Stacey E. Plaskett, chair of the House Agriculture Committee's subcommittee on biotechnology, horticulture and research, and the subcommittee's Democrats wrote a letter June 28, stating, “Any effort by USDA to prevent the sharing of scientific information, particularly related to climate change, is an affront to the long-term success and economic viability of domestic farmers, ranchers and rural communities.”
On June 12, the subcommittee held a hearing focused on the research and extension needs of producers in a time of greater climate variability. According to the letter, the message from the witnesses was “resoundingly clear: Farmers and ranchers need more resources and stronger extension services to better mitigate climate change and increase the resiliency of their operations.”
As underscored by their testimony, agricultural operators are already experiencing increasingly volatile weather patterns and shifts in pest pressures that can be contributed to a changing climate. Cornell University professor Dr. David Wolfe told the subcommittee that when dealing with climate change, “farmers today are feeling the effects in real time and having to make difficult decisions to cope.”
The House subcommittee letter also noted that this is the second time in recent months that scientific integrity at USDA has been questioned. Prior to a reversal on May 9, 2019, internal USDA guidance required researchers to identify their work as “preliminary” when presenting or seeking publication.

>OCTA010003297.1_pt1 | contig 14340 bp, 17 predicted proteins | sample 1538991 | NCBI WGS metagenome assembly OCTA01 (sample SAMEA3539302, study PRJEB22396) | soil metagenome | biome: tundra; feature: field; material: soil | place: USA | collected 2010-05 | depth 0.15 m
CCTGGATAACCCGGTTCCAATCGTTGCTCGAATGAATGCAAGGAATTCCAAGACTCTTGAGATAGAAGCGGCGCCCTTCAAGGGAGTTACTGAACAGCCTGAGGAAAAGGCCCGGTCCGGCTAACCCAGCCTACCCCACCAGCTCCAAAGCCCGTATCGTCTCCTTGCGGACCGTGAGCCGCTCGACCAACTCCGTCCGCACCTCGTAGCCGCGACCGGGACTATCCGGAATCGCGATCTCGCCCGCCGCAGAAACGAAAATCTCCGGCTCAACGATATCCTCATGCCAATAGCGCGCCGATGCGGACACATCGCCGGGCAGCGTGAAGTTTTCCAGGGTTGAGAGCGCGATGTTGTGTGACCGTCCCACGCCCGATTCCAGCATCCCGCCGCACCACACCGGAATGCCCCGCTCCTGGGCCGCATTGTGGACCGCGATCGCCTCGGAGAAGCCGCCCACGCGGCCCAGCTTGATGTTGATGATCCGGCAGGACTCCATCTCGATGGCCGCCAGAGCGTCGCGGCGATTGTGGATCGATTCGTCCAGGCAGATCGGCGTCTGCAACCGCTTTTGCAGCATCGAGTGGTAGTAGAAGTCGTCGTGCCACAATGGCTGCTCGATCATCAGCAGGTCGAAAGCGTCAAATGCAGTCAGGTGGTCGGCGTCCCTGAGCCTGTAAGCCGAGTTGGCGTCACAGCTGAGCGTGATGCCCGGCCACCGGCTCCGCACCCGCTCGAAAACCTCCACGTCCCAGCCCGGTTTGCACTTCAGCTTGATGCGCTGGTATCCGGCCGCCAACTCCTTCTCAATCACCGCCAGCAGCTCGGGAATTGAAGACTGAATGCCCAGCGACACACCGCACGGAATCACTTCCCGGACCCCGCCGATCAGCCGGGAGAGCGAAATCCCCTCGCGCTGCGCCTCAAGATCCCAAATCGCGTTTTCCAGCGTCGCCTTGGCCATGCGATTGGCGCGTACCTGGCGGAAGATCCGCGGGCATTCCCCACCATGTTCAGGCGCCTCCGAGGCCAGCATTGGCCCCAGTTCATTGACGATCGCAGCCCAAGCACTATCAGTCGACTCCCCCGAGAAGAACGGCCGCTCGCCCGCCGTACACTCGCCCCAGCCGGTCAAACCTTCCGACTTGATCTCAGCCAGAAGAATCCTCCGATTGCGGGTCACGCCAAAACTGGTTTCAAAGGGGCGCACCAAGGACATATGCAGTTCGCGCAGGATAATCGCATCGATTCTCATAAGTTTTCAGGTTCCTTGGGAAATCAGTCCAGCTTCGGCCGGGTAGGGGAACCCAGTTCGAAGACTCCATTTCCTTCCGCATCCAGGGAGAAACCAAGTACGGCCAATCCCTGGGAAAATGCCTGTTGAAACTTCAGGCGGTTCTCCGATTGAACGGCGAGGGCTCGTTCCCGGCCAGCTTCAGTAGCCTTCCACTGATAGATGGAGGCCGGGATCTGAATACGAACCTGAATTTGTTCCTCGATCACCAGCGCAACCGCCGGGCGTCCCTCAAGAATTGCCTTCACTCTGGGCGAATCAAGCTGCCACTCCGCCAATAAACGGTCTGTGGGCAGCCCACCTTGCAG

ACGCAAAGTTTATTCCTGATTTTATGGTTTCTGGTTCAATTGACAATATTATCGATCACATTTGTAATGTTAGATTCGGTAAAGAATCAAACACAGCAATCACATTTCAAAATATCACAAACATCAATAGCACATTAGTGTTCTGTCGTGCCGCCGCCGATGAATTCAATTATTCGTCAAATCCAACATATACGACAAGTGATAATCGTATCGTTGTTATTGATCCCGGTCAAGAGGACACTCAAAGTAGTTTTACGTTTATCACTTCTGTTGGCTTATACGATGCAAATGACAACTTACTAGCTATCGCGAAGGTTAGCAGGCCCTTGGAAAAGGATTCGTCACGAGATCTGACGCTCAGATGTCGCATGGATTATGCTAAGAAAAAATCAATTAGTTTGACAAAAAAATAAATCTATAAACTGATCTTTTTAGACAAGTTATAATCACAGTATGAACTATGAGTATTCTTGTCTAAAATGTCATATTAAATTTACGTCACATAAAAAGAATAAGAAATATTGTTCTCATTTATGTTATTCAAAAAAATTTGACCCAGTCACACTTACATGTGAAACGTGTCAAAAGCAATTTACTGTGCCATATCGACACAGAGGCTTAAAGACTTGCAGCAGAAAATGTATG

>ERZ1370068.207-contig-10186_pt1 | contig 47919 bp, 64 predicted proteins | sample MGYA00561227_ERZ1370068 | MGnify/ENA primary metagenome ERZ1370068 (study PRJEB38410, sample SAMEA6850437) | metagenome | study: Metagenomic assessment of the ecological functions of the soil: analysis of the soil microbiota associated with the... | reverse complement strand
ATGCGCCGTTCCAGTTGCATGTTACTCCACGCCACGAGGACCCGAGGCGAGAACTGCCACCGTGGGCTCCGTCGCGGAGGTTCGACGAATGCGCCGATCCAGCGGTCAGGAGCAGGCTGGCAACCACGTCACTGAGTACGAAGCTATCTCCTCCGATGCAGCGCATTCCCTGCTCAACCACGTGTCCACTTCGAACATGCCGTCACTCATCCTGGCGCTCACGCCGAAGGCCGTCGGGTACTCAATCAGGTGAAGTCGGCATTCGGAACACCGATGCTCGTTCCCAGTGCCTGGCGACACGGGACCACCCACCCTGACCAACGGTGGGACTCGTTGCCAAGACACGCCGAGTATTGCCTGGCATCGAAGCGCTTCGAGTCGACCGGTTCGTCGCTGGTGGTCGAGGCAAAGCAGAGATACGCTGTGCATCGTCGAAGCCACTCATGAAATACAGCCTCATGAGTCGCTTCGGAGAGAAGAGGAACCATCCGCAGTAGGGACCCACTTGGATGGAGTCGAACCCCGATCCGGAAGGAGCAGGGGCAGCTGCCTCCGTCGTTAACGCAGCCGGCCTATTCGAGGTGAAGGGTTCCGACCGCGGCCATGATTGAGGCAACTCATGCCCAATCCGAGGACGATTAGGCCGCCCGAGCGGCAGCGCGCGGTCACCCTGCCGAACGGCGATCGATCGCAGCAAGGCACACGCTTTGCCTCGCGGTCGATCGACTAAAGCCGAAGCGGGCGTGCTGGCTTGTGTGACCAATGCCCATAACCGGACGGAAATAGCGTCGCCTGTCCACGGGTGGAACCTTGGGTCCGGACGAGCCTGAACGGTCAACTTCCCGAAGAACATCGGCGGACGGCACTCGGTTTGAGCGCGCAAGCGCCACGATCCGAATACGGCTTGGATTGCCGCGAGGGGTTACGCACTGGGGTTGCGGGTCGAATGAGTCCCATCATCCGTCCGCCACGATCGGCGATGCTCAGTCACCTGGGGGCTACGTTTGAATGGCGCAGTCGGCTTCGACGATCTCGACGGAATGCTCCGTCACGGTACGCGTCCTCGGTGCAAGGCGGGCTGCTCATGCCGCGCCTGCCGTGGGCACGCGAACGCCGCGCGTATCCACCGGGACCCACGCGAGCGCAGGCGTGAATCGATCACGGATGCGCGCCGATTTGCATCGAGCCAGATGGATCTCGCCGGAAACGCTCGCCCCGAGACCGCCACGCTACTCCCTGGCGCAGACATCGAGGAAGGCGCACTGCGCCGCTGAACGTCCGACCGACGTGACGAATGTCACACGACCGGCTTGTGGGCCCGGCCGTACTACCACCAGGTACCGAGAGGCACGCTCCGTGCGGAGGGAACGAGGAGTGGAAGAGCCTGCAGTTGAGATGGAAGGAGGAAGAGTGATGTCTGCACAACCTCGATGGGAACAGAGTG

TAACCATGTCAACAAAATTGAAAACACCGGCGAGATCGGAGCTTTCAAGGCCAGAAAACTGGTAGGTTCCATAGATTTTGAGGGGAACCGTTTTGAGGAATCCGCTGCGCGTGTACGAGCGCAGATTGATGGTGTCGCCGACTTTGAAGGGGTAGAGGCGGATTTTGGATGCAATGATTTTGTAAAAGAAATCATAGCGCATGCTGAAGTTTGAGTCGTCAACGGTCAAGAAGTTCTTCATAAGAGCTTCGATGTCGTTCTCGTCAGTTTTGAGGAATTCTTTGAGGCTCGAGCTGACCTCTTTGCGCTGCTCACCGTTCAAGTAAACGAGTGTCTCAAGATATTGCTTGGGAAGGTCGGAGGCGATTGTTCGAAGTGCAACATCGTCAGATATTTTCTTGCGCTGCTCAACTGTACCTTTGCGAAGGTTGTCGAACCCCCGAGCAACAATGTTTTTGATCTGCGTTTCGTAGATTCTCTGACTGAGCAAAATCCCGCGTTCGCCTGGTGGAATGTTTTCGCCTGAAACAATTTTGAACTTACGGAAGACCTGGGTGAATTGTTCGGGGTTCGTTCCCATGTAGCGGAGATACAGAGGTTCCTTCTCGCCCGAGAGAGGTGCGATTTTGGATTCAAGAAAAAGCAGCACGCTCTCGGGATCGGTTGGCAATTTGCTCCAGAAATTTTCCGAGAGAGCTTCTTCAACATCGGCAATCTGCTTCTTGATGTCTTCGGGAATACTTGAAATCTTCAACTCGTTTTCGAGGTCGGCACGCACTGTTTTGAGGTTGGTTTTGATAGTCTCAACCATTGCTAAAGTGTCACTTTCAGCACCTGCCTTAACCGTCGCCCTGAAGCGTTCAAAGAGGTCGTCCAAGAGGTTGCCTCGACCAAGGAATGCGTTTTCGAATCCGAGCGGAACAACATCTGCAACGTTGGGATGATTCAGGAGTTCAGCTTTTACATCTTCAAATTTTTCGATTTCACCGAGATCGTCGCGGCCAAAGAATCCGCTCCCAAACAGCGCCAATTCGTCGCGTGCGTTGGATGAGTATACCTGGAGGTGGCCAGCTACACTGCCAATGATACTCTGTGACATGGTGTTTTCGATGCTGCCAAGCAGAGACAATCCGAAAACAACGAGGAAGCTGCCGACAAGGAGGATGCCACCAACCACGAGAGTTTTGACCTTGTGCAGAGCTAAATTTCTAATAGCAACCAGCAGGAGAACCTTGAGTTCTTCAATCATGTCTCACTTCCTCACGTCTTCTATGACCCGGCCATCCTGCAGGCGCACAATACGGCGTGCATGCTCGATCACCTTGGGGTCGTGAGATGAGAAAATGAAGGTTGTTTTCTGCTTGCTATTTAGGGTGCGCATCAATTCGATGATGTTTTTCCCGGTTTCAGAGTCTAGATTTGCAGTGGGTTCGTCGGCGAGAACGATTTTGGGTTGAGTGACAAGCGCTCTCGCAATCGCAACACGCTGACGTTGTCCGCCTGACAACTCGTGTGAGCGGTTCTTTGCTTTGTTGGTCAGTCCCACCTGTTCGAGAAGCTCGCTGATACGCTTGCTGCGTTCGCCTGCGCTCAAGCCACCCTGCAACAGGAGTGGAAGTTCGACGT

“Despite these researchers being leading professionals in their fields, this policy by USDA actively undermined their credibility and inhibited their ability to share their research findings within the broader agriculture community. While we appreciate your efforts to correct this unnecessary disclaimer, we are concerned about a potential pattern of behavior that appears to disadvantage career agricultural scientists within your department and prevent the sharing of research findings,” the Democrat representatives noted.
Internally, USDA has also had to defend its actions related to climate change research. In a letter to USDA Research, Education & Economics (REE) employees, Scott Hutchins, USDA deputy secretary for REE, reiterated that USDA has “no policy, practice nor intent to minimize, discredit, de-emphasize or otherwise influence the climate-related science carried out by USDA scientists and agencies.
“Scientific integrity is of paramount importance in USDA, and the USDA Scientific Integrity Policy specifically states that ‘scientific findings and products must not be suppressed or altered for political purposes and must not be subjected to inappropriate influence.’ We all must continue to reflect this policy and uphold the very highest standards of integrity, including scientific integrity,” he wrote.